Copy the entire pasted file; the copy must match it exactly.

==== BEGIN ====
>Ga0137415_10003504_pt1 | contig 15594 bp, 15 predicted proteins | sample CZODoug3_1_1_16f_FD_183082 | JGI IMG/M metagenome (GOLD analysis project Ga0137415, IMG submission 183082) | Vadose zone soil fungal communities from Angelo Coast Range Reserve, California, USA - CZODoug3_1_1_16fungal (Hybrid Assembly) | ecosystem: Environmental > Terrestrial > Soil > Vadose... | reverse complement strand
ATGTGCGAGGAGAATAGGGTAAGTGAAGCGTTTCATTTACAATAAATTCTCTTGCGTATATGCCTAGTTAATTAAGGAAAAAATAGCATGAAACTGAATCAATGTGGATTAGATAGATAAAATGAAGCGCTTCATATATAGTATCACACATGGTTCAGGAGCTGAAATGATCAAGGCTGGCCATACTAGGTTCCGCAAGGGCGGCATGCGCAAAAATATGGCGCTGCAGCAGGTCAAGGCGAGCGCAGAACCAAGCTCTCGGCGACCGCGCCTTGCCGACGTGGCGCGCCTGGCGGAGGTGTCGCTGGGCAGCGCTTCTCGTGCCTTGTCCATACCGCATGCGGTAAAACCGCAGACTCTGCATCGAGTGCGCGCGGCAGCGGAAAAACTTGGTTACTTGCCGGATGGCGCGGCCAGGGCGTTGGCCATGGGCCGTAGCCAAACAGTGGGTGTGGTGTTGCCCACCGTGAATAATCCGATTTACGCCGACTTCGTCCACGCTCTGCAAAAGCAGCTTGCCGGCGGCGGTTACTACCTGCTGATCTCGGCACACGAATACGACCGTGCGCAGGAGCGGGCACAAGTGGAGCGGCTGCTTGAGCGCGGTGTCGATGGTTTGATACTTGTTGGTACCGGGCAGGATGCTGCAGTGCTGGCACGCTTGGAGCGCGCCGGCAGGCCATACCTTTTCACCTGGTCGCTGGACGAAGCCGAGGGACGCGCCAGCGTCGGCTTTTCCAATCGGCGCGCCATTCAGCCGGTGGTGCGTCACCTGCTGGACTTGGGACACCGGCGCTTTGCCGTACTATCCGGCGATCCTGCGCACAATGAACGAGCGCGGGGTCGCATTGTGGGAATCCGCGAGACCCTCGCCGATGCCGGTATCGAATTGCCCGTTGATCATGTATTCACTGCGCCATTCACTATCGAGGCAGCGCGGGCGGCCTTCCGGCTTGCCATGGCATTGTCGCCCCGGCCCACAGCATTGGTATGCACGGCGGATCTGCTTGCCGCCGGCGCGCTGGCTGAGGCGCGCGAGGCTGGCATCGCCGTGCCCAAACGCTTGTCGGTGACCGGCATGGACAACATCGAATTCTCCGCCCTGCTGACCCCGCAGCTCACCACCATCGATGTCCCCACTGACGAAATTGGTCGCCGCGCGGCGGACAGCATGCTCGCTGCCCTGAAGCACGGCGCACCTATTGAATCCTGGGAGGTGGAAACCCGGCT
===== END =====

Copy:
>Ga0137415_10003504_pt1 | contig 15594 bp, 15 predicted proteins | sample CZODoug3_1_1_16f_FD_183082 | JGI IMG/M metagenome (GOLD analysis project Ga0137415, IMG submission 183082) | Vadose zone soil fungal communities from Angelo Coast Range Reserve, California, USA - CZODoug3_1_1_16fungal (Hybrid Assembly) | ecosystem: Environmental > Terrestrial > Soil > Vadose... | reverse complement strand
ATGTGCGAGGAGAATAGGGTAAGTGAAGCGTTTCATTTACAATAAATTCTCTTGCGTATATGCCTAGTTAATTAAGGAAAAAATAGCATGAAACTGAATCAATGTGGATTAGATAGATAAAATGAAGCGCTTCATATATAGTATCACACATGGTTCAGGAGCTGAAATGATCAAGGCTGGCCATACTAGGTTCCGCAAGGGCGGCATGCGCAAAAATATGGCGCTGCAGCAGGTCAAGGCGAGCGCAGAACCAAGCTCTCGGCGACCGCGCCTTGCCGACGTGGCGCGCCTGGCGGAGGTGTCGCTGGGCAGCGCTTCTCGTGCCTTGTCCATACCGCATGCGGTAAAACCGCAGACTCTGCATCGAGTGCGCGCGGCAGCGGAAAAACTTGGTTACTTGCCGGATGGCGCGGCCAGGGCGTTGGCCATGGGCCGTAGCCAAACAGTGGGTGTGGTGTTGCCCACCGTGAATAATCCGATTTACGCCGACTTCGTCCACGCTCTGCAAAAGCAGCTTGCCGGCGGCGGTTACTACCTGCTGATCTCGGCACACGAATACGACCGTGCGCAGGAGCGGGCACAAGTGGAGCGGCTGCTTGAGCGCGGTGTCGATGGTTTGATACTTGTTGGTACCGGGCAGGATGCTGCAGTGCTGGCACGCTTGGAGCGCGCCGGCAGGCCATACCTTTTCACCTGGTCGCTGGACGAAGCCGAGGGACGCGCCAGCGTCGGCTTTTCCAATCGGCGCGCCATTCAGCCGGTGGTGCGTCACCTGCTGGACTTGGGACACCGGCGCTTTGCCGTACTATCCGGCGATCCTGCGCACAATGAACGAGCGCGGGGTCGCATTGTGGGAATCCGCGAGACCCTCGCCGATGCCGGTATCGAATTGCCCGTTGATCATGTATTCACTGCGCCATTCACTATCGAGGCAGCGCGGGCGGCCTTCCGGCTTGCCATGGCATTGTCGCCCCGGCCCACAGCATTGGTATGCACGGCGGATCTGCTTGCCGCCGGCGCGCTGGCTGAGGCGCGCGAGGCTGGCATCGCCGTGCCCAAACGCTTGTCGGTGACCGGCATGGACAACATCGAATTCTCCGCCCTGCTGACCCCGCAGCTCACCACCATCGATGTCCCCACTGACGAAATTGGTCGCCGCGCGGCGGACAGCATGCTCGCTGCCCTGAAGCACGGCGCACCTATTGAATCCTGGGAGGTGGAAACCCGGCT